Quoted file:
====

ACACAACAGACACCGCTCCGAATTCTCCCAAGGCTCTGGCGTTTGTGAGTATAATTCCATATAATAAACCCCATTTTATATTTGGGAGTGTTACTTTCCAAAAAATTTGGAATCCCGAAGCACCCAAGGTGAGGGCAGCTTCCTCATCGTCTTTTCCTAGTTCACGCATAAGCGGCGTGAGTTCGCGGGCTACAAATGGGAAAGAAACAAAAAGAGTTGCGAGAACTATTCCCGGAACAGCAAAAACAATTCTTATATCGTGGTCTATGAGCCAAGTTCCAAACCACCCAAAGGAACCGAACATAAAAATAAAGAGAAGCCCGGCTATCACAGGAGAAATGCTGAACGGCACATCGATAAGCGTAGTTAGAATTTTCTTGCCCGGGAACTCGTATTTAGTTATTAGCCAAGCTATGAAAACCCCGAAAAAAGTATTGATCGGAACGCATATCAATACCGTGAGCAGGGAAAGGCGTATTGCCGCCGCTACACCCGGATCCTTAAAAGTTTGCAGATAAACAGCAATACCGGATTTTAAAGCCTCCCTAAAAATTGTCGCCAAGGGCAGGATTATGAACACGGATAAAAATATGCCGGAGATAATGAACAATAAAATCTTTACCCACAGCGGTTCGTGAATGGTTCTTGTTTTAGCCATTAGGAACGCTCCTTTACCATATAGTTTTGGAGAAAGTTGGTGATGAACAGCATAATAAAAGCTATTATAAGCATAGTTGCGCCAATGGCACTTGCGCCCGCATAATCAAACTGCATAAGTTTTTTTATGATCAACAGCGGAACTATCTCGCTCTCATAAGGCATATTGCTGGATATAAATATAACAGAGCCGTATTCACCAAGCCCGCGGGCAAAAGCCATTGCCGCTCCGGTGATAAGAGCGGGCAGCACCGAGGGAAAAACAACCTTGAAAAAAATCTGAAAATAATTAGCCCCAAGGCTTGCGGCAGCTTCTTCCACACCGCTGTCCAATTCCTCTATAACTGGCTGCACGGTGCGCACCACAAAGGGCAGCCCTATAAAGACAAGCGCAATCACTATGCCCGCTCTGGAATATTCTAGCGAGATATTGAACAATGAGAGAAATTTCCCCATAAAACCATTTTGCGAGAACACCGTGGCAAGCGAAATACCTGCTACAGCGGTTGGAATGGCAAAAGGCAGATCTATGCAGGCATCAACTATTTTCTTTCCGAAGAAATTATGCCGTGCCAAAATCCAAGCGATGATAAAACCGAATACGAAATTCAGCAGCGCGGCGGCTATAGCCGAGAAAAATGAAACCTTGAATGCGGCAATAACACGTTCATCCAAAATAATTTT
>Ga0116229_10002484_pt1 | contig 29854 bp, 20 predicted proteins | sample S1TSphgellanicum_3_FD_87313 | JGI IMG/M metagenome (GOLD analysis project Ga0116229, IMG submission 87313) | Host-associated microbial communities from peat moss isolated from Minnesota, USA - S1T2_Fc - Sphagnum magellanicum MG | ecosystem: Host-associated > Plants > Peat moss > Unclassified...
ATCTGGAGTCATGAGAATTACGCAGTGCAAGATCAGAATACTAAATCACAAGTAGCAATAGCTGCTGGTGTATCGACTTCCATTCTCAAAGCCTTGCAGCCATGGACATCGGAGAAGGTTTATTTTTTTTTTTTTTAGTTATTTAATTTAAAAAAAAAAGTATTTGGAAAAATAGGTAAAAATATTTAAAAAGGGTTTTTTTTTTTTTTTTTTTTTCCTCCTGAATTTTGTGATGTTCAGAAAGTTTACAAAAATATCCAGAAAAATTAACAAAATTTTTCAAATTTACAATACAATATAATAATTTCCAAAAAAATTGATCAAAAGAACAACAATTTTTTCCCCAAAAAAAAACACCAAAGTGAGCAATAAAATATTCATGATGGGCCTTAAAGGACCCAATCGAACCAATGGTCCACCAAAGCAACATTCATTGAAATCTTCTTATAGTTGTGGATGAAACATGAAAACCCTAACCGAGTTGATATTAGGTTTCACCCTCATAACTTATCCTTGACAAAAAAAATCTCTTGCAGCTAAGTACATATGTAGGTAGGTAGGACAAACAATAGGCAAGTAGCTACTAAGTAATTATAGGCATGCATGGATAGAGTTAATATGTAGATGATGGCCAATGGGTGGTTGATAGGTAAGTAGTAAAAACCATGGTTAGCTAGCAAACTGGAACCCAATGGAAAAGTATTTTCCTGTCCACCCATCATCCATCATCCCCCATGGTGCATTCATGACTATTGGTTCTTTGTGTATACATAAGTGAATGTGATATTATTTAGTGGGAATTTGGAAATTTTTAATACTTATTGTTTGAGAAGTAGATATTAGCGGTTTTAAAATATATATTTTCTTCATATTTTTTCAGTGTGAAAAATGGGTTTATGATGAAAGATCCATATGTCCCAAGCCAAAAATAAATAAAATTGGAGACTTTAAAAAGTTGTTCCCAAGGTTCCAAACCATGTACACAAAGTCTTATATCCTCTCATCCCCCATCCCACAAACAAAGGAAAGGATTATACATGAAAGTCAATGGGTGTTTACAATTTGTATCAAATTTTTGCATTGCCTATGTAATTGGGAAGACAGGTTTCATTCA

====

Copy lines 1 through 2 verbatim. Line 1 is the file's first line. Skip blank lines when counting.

ACACAACAGACACCGCTCCGAATTCTCCCAAGGCTCTGGCGTTTGTGAGTATAATTCCATATAATAAACCCCATTTTATATTTGGGAGTGTTACTTTCCAAAAAATTTGGAATCCCGAAGCACCCAAGGTGAGGGCAGCTTCCTCATCGTCTTTTCCTAGTTCACGCATAAGCGGCGTGAGTTCGCGGGCTACAAATGGGAAAGAAACAAAAAGAGTTGCGAGAACTATTCCCGGAACAGCAAAAACAATTCTTATATCGTGGTCTATGAGCCAAGTTCCAAACCACCCAAAGGAACCGAACATAAAAATAAAGAGAAGCCCGGCTATCACAGGAGAAATGCTGAACGGCACATCGATAAGCGTAGTTAGAATTTTCTTGCCCGGGAACTCGTATTTAGTTATTAGCCAAGCTATGAAAACCCCGAAAAAAGTATTGATCGGAACGCATATCAATACCGTGAGCAGGGAAAGGCGTATTGCCGCCGCTACACCCGGATCCTTAAAAGTTTGCAGATAAACAGCAATACCGGATTTTAAAGCCTCCCTAAAAATTGTCGCCAAGGGCAGGATTATGAACACGGATAAAAATATGCCGGAGATAATGAACAATAAAATCTTTACCCACAGCGGTTCGTGAATGGTTCTTGTTTTAGCCATTAGGAACGCTCCTTTACCATATAGTTTTGGAGAAAGTTGGTGATGAACAGCATAATAAAAGCTATTATAAGCATAGTTGCGCCAATGGCACTTGCGCCCGCATAATCAAACTGCATAAGTTTTTTTATGATCAACAGCGGAACTATCTCGCTCTCATAAGGCATATTGCTGGATATAAATATAACAGAGCCGTATTCACCAAGCCCGCGGGCAAAAGCCATTGCCGCTCCGGTGATAAGAGCGGGCAGCACCGAGGGAAAAACAACCTTGAAAAAAATCTGAAAATAATTAGCCCCAAGGCTTGCGGCAGCTTCTTCCACACCGCTGTCCAATTCCTCTATAACTGGCTGCACGGTGCGCACCACAAAGGGCAGCCCTATAAAGACAAGCGCAATCACTATGCCCGCTCTGGAATATTCTAGCGAGATATTGAACAATGAGAGAAATTTCCCCATAAAACCATTTTGCGAGAACACCGTGGCAAGCGAAATACCTGCTACAGCGGTTGGAATGGCAAAAGGCAGATCTATGCAGGCATCAACTATTTTCTTTCCGAAGAAATTATGCCGTGCCAAAATCCAAGCGATGATAAAACCGAATACGAAATTCAGCAGCGCGGCGGCTATAGCCGAGAAAAATGAAACCTTGAATGCGGCAATAACACGTTCATCCAAAATAATTTT
>Ga0116229_10002484_pt1 | contig 29854 bp, 20 predicted proteins | sample S1TSphgellanicum_3_FD_87313 | JGI IMG/M metagenome (GOLD analysis project Ga0116229, IMG submission 87313) | Host-associated microbial communities from peat moss isolated from Minnesota, USA - S1T2_Fc - Sphagnum magellanicum MG | ecosystem: Host-associated > Plants > Peat moss > Unclassified...